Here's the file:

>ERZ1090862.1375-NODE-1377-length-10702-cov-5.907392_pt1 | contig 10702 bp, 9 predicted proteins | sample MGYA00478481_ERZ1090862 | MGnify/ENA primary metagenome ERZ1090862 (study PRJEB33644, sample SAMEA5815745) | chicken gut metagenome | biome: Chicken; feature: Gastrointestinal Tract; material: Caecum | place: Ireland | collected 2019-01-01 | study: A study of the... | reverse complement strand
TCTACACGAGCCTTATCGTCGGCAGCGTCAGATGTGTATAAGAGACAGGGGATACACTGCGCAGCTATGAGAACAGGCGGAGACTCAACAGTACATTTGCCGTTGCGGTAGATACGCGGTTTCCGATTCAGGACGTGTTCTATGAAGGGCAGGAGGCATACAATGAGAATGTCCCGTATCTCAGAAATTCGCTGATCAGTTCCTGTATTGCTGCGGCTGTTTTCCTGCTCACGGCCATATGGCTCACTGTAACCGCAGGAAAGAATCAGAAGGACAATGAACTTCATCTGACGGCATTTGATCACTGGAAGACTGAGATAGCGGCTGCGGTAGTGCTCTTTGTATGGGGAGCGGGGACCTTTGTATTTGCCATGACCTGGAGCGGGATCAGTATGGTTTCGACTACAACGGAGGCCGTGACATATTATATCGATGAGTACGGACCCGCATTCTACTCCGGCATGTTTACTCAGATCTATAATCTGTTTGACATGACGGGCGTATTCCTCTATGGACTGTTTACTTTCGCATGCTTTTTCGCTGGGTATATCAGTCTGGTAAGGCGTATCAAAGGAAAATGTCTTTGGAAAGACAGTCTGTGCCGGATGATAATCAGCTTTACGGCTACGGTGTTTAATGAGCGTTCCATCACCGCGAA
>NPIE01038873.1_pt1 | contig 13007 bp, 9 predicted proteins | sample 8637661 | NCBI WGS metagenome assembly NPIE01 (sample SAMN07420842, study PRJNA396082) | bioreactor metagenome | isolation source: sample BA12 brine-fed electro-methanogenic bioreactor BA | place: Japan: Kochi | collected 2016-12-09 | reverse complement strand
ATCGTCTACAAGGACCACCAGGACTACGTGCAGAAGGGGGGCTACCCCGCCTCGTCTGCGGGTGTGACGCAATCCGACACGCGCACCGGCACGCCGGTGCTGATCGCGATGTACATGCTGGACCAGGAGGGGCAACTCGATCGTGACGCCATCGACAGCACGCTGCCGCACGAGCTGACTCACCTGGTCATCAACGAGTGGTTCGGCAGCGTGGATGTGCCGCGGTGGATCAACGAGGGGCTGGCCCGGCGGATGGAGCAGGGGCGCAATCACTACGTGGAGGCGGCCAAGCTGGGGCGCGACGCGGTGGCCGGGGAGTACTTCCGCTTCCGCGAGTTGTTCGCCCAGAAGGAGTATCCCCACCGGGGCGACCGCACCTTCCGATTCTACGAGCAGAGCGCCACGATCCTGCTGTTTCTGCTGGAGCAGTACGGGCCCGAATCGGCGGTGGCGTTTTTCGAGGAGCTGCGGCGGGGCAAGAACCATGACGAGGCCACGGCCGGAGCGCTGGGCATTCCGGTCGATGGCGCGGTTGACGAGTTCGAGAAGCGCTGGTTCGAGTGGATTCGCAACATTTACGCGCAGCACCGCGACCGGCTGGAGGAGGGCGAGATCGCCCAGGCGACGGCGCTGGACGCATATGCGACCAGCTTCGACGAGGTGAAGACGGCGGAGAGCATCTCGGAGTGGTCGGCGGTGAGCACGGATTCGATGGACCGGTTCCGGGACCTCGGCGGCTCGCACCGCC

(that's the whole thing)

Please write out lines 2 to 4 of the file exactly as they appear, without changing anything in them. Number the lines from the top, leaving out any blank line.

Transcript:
TCTACACGAGCCTTATCGTCGGCAGCGTCAGATGTGTATAAGAGACAGGGGATACACTGCGCAGCTATGAGAACAGGCGGAGACTCAACAGTACATTTGCCGTTGCGGTAGATACGCGGTTTCCGATTCAGGACGTGTTCTATGAAGGGCAGGAGGCATACAATGAGAATGTCCCGTATCTCAGAAATTCGCTGATCAGTTCCTGTATTGCTGCGGCTGTTTTCCTGCTCACGGCCATATGGCTCACTGTAACCGCAGGAAAGAATCAGAAGGACAATGAACTTCATCTGACGGCATTTGATCACTGGAAGACTGAGATAGCGGCTGCGGTAGTGCTCTTTGTATGGGGAGCGGGGACCTTTGTATTTGCCATGACCTGGAGCGGGATCAGTATGGTTTCGACTACAACGGAGGCCGTGACATATTATATCGATGAGTACGGACCCGCATTCTACTCCGGCATGTTTACTCAGATCTATAATCTGTTTGACATGACGGGCGTATTCCTCTATGGACTGTTTACTTTCGCATGCTTTTTCGCTGGGTATATCAGTCTGGTAAGGCGTATCAAAGGAAAATGTCTTTGGAAAGACAGTCTGTGCCGGATGATAATCAGCTTTACGGCTACGGTGTTTAATGAGCGTTCCATCACCGCGAA
>NPIE01038873.1_pt1 | contig 13007 bp, 9 predicted proteins | sample 8637661 | NCBI WGS metagenome assembly NPIE01 (sample SAMN07420842, study PRJNA396082) | bioreactor metagenome | isolation source: sample BA12 brine-fed electro-methanogenic bioreactor BA | place: Japan: Kochi | collected 2016-12-09 | reverse complement strand
ATCGTCTACAAGGACCACCAGGACTACGTGCAGAAGGGGGGCTACCCCGCCTCGTCTGCGGGTGTGACGCAATCCGACACGCGCACCGGCACGCCGGTGCTGATCGCGATGTACATGCTGGACCAGGAGGGGCAACTCGATCGTGACGCCATCGACAGCACGCTGCCGCACGAGCTGACTCACCTGGTCATCAACGAGTGGTTCGGCAGCGTGGATGTGCCGCGGTGGATCAACGAGGGGCTGGCCCGGCGGATGGAGCAGGGGCGCAATCACTACGTGGAGGCGGCCAAGCTGGGGCGCGACGCGGTGGCCGGGGAGTACTTCCGCTTCCGCGAGTTGTTCGCCCAGAAGGAGTATCCCCACCGGGGCGACCGCACCTTCCGATTCTACGAGCAGAGCGCCACGATCCTGCTGTTTCTGCTGGAGCAGTACGGGCCCGAATCGGCGGTGGCGTTTTTCGAGGAGCTGCGGCGGGGCAAGAACCATGACGAGGCCACGGCCGGAGCGCTGGGCATTCCGGTCGATGGCGCGGTTGACGAGTTCGAGAAGCGCTGGTTCGAGTGGATTCGCAACATTTACGCGCAGCACCGCGACCGGCTGGAGGAGGGCGAGATCGCCCAGGCGACGGCGCTGGACGCATATGCGACCAGCTTCGACGAGGTGAAGACGGCGGAGAGCATCTCGGAGTGGTCGGCGGTGAGCACGGATTCGATGGACCGGTTCCGGGACCTCGGCGGCTCGCACCGCC